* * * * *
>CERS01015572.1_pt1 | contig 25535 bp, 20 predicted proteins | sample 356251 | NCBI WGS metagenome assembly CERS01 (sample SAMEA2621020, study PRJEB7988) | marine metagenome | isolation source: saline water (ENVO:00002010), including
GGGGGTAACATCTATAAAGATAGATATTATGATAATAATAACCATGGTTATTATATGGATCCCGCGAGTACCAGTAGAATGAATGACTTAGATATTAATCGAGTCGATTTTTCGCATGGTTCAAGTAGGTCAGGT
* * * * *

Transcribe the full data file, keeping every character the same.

>CERS01015572.1_pt1 | contig 25535 bp, 20 predicted proteins | sample 356251 | NCBI WGS metagenome assembly CERS01 (sample SAMEA2621020, study PRJEB7988) | marine metagenome | isolation source: saline water (ENVO:00002010), including
GGGGGTAACATCTATAAAGATAGATATTATGATAATAATAACCATGGTTATTATATGGATCCCGCGAGTACCAGTAGAATGAATGACTTAGATATTAATCGAGTCGATTTTTCGCATGGTTCAAGTAGGTCAGGT